Fully PresentA couple of years ago I was in New Zealand for the school break and remember one of the guys from the youth group recommending a sermon titled "Everything is spiritual". At the time I had never heard of the preacher and a lot of the things he spoke about in the message were really profound but there was one thing that not only remained lodged in my mind, but the idea grew.
I think a lot of the time, we can easily confess that we spend far too much time daydreaming. I'm sure there are some out there who are able to stay focused without letting their minds wander too much, but for many, our minds can have a tendency to wander.
Does this ever concern us? I mean, God is trying to speak to us and all we have is this moment, this very moment to hear His voice and, sometimes, we are too caught up in worrying about other matters when He desires our undivided attention.
This is the issue I want to talk about today and the verse I want to base the message on today comes from Exodus 24:12. Normally I use the NIV when quoting Scripture but, here, I feel the KJV really captures the idea that Rob shared and the one I want to develop on.
In the KJV, Exodus 24:12 says, "And the LORD said unto Moses, Come up to me into the mount, and be there: and I will give thee tables of stone, and a law, and commandments which I have written; that thou mayest teach them."
Just to put this context. God had commanded Moses, Aaron, Nadab and Abihu and seventy of the elders to come up onto mount Sinai and they were to worship at a distance. But then in verse 12, God specifically commands Moses to go further, to enter further into the presence of God. For some today, this may not seem like a big deal but for Moses, to enter the presence of living God was a terrifyingly great occurrence that was, in no way, meant to be taken lightly.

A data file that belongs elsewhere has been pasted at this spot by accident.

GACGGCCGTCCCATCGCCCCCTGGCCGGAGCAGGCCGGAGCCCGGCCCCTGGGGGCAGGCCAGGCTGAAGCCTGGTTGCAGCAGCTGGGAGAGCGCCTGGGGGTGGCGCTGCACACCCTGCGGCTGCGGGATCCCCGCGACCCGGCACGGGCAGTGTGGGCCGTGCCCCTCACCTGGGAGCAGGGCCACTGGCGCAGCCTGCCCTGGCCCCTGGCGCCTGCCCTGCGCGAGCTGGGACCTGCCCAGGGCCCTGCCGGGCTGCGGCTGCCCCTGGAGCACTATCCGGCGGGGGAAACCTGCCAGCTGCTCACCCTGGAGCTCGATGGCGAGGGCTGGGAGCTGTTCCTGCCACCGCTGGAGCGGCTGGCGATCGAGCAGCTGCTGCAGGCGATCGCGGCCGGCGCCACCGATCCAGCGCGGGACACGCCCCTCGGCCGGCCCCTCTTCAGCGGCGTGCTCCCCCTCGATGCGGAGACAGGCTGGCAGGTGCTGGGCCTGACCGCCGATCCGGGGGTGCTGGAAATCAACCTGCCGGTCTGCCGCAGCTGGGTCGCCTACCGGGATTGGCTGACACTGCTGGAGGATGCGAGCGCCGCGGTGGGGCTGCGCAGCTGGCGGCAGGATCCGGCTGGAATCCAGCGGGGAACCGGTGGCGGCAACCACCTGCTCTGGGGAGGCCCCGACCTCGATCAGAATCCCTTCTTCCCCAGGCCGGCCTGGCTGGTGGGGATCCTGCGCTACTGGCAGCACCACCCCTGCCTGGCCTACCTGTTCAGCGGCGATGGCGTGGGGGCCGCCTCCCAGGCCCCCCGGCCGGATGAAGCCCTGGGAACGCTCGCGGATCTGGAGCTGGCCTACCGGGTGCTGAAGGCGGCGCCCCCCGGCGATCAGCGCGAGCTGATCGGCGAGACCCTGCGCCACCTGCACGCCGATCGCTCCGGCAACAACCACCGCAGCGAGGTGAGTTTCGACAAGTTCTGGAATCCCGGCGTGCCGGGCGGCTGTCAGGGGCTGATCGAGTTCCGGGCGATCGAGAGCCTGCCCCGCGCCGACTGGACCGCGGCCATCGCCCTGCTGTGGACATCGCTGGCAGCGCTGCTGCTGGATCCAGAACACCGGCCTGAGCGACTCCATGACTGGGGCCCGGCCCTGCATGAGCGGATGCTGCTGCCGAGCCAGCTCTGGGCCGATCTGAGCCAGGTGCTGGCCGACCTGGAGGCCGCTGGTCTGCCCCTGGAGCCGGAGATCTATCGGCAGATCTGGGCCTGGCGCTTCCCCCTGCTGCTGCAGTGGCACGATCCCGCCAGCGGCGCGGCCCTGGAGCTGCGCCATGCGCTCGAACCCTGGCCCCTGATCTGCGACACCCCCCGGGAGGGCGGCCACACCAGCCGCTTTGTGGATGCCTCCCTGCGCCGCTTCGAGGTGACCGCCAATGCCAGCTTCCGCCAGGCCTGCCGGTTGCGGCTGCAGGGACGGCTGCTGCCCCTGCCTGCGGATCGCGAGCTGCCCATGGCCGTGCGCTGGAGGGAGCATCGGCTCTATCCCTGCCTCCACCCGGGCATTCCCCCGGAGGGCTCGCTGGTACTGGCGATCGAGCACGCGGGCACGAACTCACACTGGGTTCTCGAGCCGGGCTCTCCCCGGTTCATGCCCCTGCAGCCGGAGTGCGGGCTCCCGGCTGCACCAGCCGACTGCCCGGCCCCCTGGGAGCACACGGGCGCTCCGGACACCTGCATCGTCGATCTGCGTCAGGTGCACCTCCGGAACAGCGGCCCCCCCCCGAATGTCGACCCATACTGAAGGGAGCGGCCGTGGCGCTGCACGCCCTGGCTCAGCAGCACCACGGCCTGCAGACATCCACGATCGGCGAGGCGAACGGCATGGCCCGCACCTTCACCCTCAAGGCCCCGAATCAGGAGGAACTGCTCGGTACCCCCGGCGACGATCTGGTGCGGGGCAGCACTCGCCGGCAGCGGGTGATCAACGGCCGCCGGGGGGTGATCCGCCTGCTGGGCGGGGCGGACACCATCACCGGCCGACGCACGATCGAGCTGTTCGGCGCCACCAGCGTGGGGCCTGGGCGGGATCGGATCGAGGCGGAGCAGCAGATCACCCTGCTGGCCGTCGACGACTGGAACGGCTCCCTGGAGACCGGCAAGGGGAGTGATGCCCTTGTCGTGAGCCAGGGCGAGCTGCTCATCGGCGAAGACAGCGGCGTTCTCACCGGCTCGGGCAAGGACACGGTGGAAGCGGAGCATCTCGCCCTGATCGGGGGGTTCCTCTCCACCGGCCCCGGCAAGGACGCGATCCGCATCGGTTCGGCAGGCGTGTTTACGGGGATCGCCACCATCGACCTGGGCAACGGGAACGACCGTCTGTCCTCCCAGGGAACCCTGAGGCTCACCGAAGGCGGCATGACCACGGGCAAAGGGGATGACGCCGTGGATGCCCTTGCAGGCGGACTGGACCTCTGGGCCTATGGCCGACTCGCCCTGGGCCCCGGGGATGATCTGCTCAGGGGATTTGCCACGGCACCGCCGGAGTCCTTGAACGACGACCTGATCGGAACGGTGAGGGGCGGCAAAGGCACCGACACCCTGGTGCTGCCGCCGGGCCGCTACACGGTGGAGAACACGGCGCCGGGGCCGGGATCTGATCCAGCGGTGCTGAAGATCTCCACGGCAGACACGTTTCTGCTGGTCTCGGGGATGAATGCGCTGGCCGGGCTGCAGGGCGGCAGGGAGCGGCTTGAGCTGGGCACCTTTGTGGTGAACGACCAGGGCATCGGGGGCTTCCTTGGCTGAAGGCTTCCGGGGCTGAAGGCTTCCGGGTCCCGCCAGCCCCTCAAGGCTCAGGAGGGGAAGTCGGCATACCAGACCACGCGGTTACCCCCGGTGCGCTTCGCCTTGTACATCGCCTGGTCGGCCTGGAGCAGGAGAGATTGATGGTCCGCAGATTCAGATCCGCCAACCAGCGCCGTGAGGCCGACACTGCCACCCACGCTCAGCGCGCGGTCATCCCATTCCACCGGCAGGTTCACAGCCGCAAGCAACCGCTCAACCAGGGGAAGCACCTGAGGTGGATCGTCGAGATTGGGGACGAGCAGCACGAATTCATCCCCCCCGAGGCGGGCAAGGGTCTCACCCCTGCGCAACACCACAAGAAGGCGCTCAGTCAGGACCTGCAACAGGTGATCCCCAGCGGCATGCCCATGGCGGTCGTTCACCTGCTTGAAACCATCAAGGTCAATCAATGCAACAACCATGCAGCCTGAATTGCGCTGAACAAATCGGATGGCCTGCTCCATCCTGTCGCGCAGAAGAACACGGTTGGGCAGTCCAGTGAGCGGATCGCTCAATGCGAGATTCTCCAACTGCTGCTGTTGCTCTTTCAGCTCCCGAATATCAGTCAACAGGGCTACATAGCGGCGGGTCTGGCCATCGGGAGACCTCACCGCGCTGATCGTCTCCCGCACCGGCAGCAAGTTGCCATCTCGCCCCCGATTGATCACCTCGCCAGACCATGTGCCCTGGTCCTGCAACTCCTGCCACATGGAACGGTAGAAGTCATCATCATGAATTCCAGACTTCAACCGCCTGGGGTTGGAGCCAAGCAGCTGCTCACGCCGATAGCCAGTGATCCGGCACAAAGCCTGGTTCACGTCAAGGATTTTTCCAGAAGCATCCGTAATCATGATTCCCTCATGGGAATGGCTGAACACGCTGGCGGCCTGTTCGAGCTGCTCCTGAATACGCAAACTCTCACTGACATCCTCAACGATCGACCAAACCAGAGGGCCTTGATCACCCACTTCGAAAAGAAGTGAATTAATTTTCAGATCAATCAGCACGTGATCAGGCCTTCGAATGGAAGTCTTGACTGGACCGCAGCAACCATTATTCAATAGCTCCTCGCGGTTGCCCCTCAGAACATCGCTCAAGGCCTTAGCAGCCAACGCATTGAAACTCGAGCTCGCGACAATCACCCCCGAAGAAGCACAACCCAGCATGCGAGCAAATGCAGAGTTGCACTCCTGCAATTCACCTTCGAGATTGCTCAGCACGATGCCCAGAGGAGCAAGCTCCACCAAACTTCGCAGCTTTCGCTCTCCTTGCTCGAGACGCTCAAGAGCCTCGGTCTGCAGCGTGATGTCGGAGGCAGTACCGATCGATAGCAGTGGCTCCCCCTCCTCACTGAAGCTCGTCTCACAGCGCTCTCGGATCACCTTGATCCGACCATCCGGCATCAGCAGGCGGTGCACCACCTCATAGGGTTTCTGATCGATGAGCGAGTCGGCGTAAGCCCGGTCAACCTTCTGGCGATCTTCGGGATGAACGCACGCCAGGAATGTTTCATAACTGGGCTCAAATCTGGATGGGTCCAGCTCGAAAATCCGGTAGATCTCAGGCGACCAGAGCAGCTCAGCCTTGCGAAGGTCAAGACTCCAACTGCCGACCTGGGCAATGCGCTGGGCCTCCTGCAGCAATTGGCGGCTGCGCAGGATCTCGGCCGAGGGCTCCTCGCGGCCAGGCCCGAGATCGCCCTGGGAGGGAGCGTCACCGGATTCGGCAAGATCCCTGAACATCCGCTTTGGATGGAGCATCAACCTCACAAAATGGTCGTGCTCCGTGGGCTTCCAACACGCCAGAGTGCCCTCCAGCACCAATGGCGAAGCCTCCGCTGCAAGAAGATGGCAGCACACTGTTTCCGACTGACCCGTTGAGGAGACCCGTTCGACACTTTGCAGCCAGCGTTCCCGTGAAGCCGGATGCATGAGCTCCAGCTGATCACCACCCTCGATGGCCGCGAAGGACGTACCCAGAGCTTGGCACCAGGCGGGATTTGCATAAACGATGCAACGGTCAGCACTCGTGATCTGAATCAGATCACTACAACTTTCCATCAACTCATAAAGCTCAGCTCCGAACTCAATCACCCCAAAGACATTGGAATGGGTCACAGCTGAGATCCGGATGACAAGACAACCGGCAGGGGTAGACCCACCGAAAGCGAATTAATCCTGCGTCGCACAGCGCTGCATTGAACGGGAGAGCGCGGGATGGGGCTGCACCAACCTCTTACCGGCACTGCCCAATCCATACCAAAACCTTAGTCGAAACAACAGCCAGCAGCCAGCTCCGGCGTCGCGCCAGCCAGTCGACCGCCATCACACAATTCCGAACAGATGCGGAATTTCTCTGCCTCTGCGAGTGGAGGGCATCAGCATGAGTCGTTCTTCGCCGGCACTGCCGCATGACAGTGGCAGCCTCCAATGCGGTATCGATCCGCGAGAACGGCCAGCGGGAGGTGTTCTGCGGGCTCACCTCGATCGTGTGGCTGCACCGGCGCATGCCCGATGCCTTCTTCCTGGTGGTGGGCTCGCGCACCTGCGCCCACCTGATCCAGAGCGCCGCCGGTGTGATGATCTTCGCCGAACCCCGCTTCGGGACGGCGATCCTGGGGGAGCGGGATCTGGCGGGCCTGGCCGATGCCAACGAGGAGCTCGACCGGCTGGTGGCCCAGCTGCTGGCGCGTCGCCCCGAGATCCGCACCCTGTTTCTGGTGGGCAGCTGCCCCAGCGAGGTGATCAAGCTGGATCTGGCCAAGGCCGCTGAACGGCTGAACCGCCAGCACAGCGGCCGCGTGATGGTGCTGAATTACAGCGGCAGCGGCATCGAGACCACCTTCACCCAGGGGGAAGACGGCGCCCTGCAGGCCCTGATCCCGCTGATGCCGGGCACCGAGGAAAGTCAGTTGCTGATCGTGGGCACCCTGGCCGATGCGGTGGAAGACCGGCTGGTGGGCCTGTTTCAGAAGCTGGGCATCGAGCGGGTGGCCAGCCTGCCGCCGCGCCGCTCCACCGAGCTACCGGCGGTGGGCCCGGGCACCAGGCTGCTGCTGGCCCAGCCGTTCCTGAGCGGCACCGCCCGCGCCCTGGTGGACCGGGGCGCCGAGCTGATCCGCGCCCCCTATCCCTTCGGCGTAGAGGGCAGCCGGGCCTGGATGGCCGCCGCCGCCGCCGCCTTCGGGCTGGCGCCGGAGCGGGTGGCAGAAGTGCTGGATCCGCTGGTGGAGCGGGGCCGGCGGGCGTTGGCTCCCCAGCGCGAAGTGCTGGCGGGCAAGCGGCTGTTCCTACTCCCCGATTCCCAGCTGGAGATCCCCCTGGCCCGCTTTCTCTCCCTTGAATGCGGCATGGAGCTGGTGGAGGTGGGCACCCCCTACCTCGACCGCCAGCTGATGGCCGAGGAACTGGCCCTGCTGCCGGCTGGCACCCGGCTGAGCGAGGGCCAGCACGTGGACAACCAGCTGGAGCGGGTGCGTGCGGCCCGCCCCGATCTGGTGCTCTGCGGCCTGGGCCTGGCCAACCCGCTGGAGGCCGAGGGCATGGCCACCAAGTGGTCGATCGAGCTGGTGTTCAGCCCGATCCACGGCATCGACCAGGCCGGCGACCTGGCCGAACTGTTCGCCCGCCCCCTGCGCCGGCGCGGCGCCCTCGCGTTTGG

What's interesting about this verse is what God says after He tells Moses to come up. Let's look again.
God says "Come up to me into the mount, and be there." When this was preached on, the speaker put it this way: the reason why God commanded Moses to not only come, but to be, was because as soon as Moses got up onto the top of the mountain, what's one of the first things he would have started to worry about? How on earth he was going to get down the mountain! And in the midst of this, he would have missed exactly what God wanted to show him.
Aren't we like that all too often? We come to church or go to Bible study and we outwardly worship God... but our minds are lost elsewhere. Maybe we're thinking about a situation that needs to be resolved, or a meeting that is coming up the following week. Maybe we're pondering on something someone had said or trying to figure out how we're going to pay the bills the next day or hand in our homework.
Whatever it is, we find ourselves no longer focusing on Him... we find ourselves no longer fully present in His presence... no longer simply being with Him.
But isn't Scripture clear on this?
Matthew 6:34 says, "Therefore do not worry about tomorrow, for tomorrow will worry about itself. Each day has enough trouble of its own." (NIV)
2 Corinthians 10:5 says, "We demolish arguments and every pretension that sets itself up against the knowledge of God, and we take captive every thought to make it obedient to Christ." (NIV)